Working cross-culturally allowed Cossaboom to experience challenges similar to those she will be facing when she becomes a CDC Epidemic Intelligence Service officer, or “disease detective,” later this year. “Here, we’re really lucky because we have the public health and medical infrastructure in place, but there, the public health infrastructure is really lacking and so figuring out with limited resources how to implement a project like this was really interesting,” she said.

Cossaboom is especially thankful that the veterinary college’s public/corporate track afforded her these valuable experiences that confirmed her chosen career path. “I had really important experiences during my time spent on external rotations. They affirmed that I am heading in the right direction,” she said. “I was able to go to Cambodia and see a glimpse of what I will be doing as my future career, and it would not have been possible had I not been given the opportunity to spend a good amount of time away during my fourth year to get these experiences.”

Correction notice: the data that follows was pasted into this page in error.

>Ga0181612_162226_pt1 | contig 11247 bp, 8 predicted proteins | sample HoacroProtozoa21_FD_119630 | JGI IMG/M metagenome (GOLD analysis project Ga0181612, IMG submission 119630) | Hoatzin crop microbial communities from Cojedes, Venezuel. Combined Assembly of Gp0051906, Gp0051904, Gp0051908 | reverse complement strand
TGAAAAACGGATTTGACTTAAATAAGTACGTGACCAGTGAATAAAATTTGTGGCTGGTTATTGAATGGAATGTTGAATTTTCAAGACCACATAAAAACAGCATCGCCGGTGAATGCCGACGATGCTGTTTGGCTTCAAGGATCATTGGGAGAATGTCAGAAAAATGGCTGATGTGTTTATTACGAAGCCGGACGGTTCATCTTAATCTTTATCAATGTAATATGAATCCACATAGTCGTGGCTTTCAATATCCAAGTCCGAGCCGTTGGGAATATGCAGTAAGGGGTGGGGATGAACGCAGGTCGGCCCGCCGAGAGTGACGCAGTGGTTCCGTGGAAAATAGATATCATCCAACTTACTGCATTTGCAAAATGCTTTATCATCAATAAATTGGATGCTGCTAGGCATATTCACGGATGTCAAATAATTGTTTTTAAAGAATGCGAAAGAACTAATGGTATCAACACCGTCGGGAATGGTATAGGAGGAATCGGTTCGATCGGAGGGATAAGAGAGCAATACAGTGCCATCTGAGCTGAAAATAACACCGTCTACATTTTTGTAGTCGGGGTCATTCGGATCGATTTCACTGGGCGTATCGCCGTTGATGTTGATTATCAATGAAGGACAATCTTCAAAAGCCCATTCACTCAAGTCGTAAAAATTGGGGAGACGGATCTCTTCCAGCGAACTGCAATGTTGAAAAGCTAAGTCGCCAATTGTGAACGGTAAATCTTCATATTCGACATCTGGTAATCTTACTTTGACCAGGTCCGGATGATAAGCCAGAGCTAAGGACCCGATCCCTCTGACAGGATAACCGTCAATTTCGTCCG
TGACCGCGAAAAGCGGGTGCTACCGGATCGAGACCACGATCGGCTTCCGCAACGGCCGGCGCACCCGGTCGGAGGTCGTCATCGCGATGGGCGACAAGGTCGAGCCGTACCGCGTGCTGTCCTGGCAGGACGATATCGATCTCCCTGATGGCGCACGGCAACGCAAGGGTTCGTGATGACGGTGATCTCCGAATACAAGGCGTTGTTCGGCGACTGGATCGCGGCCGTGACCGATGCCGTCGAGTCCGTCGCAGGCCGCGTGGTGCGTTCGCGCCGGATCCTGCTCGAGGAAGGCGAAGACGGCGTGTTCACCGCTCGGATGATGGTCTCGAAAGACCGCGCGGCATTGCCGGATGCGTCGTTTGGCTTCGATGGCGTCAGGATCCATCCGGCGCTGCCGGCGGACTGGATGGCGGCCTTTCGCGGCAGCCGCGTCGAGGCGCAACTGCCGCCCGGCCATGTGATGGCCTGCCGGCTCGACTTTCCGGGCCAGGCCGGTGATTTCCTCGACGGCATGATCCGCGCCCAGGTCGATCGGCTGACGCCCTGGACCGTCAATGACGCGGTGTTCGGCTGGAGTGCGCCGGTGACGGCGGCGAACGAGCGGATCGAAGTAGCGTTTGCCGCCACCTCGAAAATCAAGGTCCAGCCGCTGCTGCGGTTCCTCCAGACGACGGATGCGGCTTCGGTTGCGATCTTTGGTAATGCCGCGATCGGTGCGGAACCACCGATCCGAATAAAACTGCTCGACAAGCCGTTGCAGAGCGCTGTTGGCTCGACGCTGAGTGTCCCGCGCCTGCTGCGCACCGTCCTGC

Her appointment at the CDC lasts two years, after which Cossaboom hopes to continue government work with emerging infectious diseases. “The stars have really aligned, and I’ve just had an incredible experience. I am just really thankful for all of the opportunities I have been given here,” she said.

Written by Kelsey Foster, a master’s degree student in the Department of Communication in the College of Liberal Arts and Human Sciences